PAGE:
The survival of authentic kung fu

Venerable Hai Deng, who was famous for his One Finger Zen skill, was the last abbot of the Shaolin temple who advocated traditional kung fu training. After he left the Shaolin temple in the 1960's, the focus of the Shaolin temple gradually shifted towards demonstration wushu rather than martial arts. Image reproduced from www.shaolin.org

Venerable Hai Deng, who was famous for his One Finger Zen skill, was the last abbot of the Shaolin temple who advocated traditional kung fu training. After he resigned in the 1960’s, the focus of the Shaolin temple gradually shifted towards demonstration wushu rather than traditional kung fu. Image reproduced from http://www.shaolin.org

Many kung fu practitioners have heard of the Cultural Revolution in China which led to the death or exile of many practitioners of traditional arts, including kung fu. In fact, many people have the mistaken belief that no authentic kung fu exists anymore!

The good news is that not all of the martial monks were killed in the Cultural Revolution. The more devastating attacks on the Shaolin lineages actually took place during the Qing dynasty when the northern Shaolin temple at Henan and the two southern Shaolin temples were destroyed. My grandmaster has two lineages dating back to the second southern Shaolin temple; one going back to Venerable Chee Seen (abbot and founder of the second temple) and Venerable Jiang Nan (a monk who escaped the second temple’s destruction and fled to Thailand), in addition to his Choe Family Wing Choon and the Wuzuquan of Chee Kim Thong. 

My grandmaster's first master, Lai Chin Wah, was a Shaolin master and was known as "Uncle RIghteousness" in martial arts circles for his honor, integrity, and kung fu accomplishments. Though he died n the 1960's or 70's, his heritage lives on in my grandmaster's school, Shaolin Wahnam. Image taken from www.shaolin.org

My grandmaster’s first master, Lai Chin Wah, was a Shaolin master and was known as “Uncle RIghteousness” in martial arts circles for his honor, integrity, and kung fu accomplishments. Though he died about forty years ago, his heritage lives on in my grandmaster’s school. Image taken from http://www.shaolin.org

Shaolin kung fu lived on in many different families and groups after the destruction of the Shaolin temples, especially the well-known Southern Shaolin styles (though they generally did not use the name “Shaolin” in order to escape attention from the government): Hoong Ka (Hung Gar), Choi Li Fatt, and others. 

Regarding the northern Shaolin temple, the last abbot to emphasize teaching traditional Shaolin kung fu was Venerable Hai Deng. He left the position after having a difference of opinion with the Communist Chinese government (who wanted to promote wushu as a sport rather than martial arts). Most folks who have trained at the Shaolin temple or one of its subsidiary schools since the 1970’s or 1980’s through today only learn forms and no application. If they do learn application, it is usually in the form of modern “Chinese Kick-boxing,” known as sanda. The sad thing is that many of them practice the same forms from the old days (sets such as Da Hong Quan, Lohanquan, Taizuquan, and Tantui), but few of them will practice applications and thus resort to boxing and kick-boxing for fighting, instead of their kung fu movements. Venerable Hai Deng lived through the Cultural Revolution, thankfully, but I do not know if any of his martial monk students ever got a position of prominence at the Shaolin temple after he left. Given how many Shaolin monks use boxing and kick-boxing in their sparring, and how many practitioners who the public regard as “Shaolin masters” say that “forms only teach principles and you can’t use elaborate kung fu movements in sparring,” I doubt they ever did.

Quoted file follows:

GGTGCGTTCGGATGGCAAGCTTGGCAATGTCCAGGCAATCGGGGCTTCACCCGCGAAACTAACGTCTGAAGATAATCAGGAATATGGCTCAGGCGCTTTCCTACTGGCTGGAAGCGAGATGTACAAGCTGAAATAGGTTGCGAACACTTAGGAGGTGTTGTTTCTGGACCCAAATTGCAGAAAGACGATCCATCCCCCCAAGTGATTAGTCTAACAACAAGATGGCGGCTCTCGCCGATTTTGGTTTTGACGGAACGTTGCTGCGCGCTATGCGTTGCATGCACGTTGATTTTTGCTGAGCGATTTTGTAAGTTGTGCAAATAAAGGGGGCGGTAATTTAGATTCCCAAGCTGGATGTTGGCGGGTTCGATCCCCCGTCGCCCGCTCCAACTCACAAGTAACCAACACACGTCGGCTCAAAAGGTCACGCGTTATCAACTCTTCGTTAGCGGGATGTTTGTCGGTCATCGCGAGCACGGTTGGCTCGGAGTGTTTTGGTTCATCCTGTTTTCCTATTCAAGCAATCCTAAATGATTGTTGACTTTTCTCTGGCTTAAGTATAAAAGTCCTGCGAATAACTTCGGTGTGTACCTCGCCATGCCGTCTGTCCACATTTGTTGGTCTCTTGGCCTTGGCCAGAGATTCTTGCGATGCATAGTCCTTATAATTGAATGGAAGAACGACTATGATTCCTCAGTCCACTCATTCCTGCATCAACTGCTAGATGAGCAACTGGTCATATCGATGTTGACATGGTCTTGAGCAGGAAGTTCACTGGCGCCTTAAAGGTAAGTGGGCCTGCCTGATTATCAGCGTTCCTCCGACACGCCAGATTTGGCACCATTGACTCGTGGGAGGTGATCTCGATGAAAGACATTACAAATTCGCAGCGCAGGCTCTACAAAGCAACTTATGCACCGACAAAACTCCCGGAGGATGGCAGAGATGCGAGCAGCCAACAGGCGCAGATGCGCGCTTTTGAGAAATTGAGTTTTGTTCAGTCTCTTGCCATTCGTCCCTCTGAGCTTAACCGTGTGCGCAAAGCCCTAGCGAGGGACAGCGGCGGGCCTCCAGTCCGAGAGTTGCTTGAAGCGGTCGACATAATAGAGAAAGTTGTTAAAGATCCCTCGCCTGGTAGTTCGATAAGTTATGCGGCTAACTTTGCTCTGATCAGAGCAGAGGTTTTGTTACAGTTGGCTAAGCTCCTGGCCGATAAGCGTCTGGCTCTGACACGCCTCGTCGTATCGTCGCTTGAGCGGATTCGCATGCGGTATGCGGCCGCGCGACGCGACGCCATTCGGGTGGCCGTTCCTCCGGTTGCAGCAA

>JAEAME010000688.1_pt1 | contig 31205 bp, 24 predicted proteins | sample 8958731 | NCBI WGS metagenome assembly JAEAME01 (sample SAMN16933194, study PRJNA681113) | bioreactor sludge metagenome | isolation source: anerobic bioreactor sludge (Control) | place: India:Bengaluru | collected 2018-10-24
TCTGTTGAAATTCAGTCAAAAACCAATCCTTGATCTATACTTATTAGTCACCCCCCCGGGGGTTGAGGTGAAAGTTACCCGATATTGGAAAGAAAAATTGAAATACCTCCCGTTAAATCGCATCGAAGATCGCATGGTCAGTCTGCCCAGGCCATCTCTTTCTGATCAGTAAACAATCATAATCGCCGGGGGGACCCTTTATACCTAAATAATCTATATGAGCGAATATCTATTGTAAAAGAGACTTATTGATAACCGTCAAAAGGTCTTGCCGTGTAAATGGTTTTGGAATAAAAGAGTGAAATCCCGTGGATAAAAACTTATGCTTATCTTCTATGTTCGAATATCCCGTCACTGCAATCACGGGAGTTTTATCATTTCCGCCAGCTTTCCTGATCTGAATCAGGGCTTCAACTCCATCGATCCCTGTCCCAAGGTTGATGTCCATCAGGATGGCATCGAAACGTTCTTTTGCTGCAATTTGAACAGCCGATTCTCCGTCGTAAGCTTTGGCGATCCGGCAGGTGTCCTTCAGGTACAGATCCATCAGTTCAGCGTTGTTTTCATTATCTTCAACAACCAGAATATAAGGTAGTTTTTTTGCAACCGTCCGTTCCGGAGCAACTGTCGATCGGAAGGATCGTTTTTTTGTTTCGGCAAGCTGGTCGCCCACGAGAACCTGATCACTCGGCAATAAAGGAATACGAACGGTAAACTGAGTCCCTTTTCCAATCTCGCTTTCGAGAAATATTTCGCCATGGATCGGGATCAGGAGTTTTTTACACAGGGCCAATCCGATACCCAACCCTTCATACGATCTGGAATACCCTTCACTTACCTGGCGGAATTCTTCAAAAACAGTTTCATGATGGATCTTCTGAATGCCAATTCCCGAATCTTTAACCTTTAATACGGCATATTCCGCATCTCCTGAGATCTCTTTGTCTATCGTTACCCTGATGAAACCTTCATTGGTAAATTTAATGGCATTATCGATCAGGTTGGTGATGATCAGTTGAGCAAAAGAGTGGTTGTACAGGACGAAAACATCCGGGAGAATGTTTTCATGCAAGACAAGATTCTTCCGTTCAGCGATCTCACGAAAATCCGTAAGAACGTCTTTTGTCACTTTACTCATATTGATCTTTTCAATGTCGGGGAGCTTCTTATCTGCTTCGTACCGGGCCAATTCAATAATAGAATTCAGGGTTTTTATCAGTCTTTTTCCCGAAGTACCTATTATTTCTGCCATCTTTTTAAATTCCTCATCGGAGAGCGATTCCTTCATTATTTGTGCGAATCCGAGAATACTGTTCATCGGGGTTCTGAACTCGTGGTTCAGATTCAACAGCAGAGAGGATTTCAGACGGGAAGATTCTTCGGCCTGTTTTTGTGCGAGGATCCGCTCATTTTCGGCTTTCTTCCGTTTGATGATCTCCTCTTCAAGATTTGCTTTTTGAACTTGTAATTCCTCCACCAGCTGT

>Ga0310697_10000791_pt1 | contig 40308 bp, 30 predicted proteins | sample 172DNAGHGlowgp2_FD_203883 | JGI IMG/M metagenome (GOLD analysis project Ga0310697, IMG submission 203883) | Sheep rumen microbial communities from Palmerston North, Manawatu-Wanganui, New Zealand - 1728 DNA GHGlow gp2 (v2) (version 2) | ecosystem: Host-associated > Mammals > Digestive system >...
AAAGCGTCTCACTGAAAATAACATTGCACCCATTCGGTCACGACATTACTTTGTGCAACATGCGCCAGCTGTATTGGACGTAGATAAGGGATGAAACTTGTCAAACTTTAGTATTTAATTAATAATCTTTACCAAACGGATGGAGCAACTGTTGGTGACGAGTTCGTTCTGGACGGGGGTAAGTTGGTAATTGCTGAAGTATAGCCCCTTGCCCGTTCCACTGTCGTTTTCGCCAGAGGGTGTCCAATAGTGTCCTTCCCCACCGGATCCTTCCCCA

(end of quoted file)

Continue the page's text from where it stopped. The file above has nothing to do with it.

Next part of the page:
This video shows a monk from the Shaolin temple in the 80’s or 90’s demonstrating Da Hong Quan (often translated as “Great Storm Set” or “Big Red Set”). His movements show a functional strength and agility rather than the gymnastics and contortionist’s flexibility more often seen today. I would hazard to guess he knows how to use his kung fu for self defense.

Anywho, to make a long story short, Shaolin and Shaolin-influenced kung fu does survive today. The tricky business is tracking down someone who is willing and able to teach you the full package: force training (the most important, yet most ignored part of kung fu training today), forms (the most popular of kung fu training today), applications (second least popular aspect of kung fu training today), and philosophy (including strategies and tactics, which are often quoted but rarely implemented).

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